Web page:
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Incarnation and Christology

DOI: 10.4324/9780415249126-K038-1
Version: v1,  Published online: 1998
Retrieved April 12, 2024, from

Article Summary

It is a central and essential dogma of Christianity that Jesus of Nazareth, who was crucified in Judea during the procuratorship (ad 26–36) of Pontius Pilate, and God, the eternal and omnipresent creator of the universe, were in some very strong sense ‘one’. The department of Christian theology that is devoted to the study of the nature and implications of this ‘oneness’ is called Christology. Orthodox Christology (unlike certain heretical Christologies) sees this oneness as a oneness of person, as consisting in the co-presence of two natures, the divine and the human, in one person, Jesus Christ. To speak plainly, orthodox Christology holds that there is someone, Jesus Christ, who is both divine and human. Because God pre-existed and is superior to every human being, orthodox theologians have found it natural to speak of the union of the divine and human natures in the person of Jesus Christ as something that happened to the pre-existent divine nature: at a certain point in time, at the moment of the conception of Jesus, it ‘took on flesh’ or ‘became incarnate’; in the words of the Athanasian Creed, the union of the two natures was accomplished ‘not by conversion of the Godhead [divinitas] into flesh, but by taking of the manhood into God’. This event, and the continuing union it established, are called ‘the Incarnation’. The Incarnation was not, according to Christian teaching, undone by Christ’s death (his corpse – a human corpse – continued to be united with the divine nature by the same bond by which the living man had been united) or by his ‘Ascension’ (his ‘withdrawal’ from the everyday world of space and time forty days after the Resurrection), and it will never be undone: the Incarnation is eternal.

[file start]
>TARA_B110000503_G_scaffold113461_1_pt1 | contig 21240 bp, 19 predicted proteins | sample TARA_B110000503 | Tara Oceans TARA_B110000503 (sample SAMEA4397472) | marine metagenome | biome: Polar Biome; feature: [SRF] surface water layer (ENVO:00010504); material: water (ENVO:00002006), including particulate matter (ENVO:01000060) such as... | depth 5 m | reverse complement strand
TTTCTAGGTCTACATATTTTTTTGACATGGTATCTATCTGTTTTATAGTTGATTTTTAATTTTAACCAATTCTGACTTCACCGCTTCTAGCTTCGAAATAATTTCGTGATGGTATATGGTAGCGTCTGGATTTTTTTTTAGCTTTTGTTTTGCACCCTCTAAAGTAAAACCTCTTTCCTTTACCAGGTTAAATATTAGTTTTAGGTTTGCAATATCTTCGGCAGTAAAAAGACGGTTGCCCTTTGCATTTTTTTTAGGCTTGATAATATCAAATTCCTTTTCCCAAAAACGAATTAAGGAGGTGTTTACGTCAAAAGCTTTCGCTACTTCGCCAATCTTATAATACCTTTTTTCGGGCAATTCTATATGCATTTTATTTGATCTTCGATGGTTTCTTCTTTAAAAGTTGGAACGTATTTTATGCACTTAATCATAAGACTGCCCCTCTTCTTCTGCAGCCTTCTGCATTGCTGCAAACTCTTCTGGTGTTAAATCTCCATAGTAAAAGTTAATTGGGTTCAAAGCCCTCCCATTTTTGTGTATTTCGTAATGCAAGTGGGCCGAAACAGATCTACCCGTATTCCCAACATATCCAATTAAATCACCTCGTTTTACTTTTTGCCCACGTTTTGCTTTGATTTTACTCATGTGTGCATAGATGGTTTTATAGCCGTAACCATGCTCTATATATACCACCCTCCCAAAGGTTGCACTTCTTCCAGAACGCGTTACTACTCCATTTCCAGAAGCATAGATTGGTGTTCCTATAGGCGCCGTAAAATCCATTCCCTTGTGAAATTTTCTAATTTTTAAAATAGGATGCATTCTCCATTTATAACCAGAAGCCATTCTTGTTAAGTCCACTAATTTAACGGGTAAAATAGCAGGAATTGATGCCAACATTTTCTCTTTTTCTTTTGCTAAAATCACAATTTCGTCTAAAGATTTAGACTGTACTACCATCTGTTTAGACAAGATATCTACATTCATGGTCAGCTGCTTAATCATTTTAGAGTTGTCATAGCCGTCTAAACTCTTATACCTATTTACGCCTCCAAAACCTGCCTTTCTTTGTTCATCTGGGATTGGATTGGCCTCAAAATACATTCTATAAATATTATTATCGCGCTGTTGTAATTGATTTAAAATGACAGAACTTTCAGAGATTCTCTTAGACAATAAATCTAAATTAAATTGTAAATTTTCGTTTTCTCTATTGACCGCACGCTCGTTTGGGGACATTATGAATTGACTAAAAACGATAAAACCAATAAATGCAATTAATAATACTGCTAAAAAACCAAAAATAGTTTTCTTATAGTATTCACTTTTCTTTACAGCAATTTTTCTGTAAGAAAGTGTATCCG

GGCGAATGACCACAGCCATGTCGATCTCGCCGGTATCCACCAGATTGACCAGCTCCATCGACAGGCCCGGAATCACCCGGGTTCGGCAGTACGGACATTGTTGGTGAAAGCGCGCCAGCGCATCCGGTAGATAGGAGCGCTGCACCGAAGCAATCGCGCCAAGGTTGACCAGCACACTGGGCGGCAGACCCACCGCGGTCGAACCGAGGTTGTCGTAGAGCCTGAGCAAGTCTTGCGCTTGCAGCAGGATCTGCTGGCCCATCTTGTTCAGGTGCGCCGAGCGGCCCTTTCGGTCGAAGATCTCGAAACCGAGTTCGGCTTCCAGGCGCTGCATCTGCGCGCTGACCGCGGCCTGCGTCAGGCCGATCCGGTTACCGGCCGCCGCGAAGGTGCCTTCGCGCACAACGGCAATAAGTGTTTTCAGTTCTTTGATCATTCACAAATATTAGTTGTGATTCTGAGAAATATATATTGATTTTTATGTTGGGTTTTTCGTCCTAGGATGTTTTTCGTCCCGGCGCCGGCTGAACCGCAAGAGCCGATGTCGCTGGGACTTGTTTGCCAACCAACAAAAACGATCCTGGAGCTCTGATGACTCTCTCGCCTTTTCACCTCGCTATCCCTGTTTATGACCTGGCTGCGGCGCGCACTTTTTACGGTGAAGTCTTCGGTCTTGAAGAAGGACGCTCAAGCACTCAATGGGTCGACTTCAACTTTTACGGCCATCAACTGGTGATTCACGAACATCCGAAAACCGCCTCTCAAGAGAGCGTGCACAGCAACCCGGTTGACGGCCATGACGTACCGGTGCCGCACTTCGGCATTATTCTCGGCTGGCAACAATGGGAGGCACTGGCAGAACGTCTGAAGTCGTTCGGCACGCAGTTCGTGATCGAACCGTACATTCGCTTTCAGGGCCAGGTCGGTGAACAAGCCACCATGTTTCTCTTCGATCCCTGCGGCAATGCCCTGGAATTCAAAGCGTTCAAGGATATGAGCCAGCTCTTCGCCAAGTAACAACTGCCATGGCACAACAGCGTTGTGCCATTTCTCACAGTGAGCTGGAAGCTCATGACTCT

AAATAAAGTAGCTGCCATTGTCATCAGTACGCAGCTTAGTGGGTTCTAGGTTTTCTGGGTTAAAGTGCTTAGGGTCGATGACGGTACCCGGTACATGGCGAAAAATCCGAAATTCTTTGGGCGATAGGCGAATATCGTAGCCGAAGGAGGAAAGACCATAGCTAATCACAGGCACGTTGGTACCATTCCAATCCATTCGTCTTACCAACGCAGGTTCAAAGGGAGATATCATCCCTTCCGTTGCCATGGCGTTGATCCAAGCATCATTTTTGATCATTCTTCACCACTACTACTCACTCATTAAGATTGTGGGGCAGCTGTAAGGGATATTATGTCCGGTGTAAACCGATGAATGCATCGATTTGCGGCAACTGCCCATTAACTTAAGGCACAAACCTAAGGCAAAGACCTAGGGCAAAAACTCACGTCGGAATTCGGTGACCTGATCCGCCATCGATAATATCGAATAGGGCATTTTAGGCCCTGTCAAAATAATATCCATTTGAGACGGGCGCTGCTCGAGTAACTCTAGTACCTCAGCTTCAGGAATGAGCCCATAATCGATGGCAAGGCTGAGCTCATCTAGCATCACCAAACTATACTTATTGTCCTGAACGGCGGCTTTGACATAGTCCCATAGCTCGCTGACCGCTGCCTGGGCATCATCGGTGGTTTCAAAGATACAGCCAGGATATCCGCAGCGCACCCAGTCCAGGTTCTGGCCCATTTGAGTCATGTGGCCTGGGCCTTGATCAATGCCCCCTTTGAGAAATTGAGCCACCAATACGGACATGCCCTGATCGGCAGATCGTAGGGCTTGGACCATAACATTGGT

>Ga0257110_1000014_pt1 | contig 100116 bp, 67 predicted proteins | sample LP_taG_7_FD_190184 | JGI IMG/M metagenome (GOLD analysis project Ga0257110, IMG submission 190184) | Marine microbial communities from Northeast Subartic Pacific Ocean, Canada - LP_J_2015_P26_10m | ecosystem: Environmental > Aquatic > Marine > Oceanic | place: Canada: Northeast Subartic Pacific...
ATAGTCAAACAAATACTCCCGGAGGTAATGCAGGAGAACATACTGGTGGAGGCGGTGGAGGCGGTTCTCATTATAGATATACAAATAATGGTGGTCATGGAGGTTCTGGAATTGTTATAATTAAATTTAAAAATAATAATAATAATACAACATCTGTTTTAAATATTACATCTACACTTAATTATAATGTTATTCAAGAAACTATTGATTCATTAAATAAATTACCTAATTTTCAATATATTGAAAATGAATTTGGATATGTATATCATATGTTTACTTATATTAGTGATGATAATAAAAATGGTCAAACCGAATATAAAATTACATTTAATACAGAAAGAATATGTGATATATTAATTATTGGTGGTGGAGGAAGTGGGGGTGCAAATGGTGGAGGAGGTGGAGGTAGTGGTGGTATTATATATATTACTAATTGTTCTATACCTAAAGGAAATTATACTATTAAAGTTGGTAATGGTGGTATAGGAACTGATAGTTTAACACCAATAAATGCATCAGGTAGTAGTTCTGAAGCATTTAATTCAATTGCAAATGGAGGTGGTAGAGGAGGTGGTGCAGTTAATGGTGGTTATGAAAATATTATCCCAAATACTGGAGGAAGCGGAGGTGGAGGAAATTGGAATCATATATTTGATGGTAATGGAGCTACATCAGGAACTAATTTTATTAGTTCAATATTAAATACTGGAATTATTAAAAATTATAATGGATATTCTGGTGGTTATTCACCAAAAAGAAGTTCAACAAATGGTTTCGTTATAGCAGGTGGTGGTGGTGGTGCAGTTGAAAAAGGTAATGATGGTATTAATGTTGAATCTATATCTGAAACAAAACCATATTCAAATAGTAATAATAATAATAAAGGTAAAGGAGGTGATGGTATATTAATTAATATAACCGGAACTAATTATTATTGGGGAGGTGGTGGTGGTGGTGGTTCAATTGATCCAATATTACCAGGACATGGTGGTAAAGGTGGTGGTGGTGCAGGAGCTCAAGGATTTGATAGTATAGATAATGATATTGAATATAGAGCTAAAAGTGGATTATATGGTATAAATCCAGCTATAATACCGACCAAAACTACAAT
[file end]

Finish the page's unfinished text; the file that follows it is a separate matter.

The primary statements of the dogma of the Incarnation are the Definition issued by the Council of Chalcedon (ad 451) and the Athanasian Creed (fifth century; its origins are obscure). The creed issued by the Council of Nicaea (ad 325) and the longer, revised version of this creed that is today used liturgically (and commonly called ‘the Nicene Creed’) contain nothing of substance that is not found in the two later statements.

Citing this article:
van Inwagen, Peter. Incarnation and Christology, 1998, doi:10.4324/9780415249126-K038-1. Routledge Encyclopedia of Philosophy, Taylor and Francis,
Copyright © 1998-2024 Routledge.

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